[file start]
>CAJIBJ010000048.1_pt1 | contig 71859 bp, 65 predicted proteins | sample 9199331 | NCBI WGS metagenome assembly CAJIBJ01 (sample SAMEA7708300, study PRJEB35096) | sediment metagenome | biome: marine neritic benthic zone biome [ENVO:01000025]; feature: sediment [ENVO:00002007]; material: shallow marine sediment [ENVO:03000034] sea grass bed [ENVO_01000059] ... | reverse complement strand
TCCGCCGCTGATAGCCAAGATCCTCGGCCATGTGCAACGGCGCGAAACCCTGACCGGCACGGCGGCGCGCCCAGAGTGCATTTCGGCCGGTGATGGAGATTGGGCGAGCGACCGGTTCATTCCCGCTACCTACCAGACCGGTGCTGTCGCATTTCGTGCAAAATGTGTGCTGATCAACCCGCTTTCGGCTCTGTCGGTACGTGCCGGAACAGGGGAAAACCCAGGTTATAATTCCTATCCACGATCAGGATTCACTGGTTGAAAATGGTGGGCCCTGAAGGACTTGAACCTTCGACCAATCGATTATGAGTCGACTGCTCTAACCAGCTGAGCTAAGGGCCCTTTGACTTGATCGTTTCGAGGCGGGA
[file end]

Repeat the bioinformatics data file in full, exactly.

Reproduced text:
>CAJIBJ010000048.1_pt1 | contig 71859 bp, 65 predicted proteins | sample 9199331 | NCBI WGS metagenome assembly CAJIBJ01 (sample SAMEA7708300, study PRJEB35096) | sediment metagenome | biome: marine neritic benthic zone biome [ENVO:01000025]; feature: sediment [ENVO:00002007]; material: shallow marine sediment [ENVO:03000034] sea grass bed [ENVO_01000059] ... | reverse complement strand
TCCGCCGCTGATAGCCAAGATCCTCGGCCATGTGCAACGGCGCGAAACCCTGACCGGCACGGCGGCGCGCCCAGAGTGCATTTCGGCCGGTGATGGAGATTGGGCGAGCGACCGGTTCATTCCCGCTACCTACCAGACCGGTGCTGTCGCATTTCGTGCAAAATGTGTGCTGATCAACCCGCTTTCGGCTCTGTCGGTACGTGCCGGAACAGGGGAAAACCCAGGTTATAATTCCTATCCACGATCAGGATTCACTGGTTGAAAATGGTGGGCCCTGAAGGACTTGAACCTTCGACCAATCGATTATGAGTCGACTGCTCTAACCAGCTGAGCTAAGGGCCCTTTGACTTGATCGTTTCGAGGCGGGA